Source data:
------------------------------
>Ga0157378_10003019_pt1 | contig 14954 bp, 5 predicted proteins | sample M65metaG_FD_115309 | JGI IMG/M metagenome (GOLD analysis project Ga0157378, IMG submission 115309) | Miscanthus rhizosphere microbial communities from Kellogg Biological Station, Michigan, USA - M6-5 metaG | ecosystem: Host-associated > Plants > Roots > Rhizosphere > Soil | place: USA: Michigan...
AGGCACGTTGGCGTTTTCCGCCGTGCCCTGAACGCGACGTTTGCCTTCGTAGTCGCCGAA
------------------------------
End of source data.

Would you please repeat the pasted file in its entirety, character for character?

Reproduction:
>Ga0157378_10003019_pt1 | contig 14954 bp, 5 predicted proteins | sample M65metaG_FD_115309 | JGI IMG/M metagenome (GOLD analysis project Ga0157378, IMG submission 115309) | Miscanthus rhizosphere microbial communities from Kellogg Biological Station, Michigan, USA - M6-5 metaG | ecosystem: Host-associated > Plants > Roots > Rhizosphere > Soil | place: USA: Michigan...
AGGCACGTTGGCGTTTTCCGCCGTGCCCTGAACGCGACGTTTGCCTTCGTAGTCGCCGAA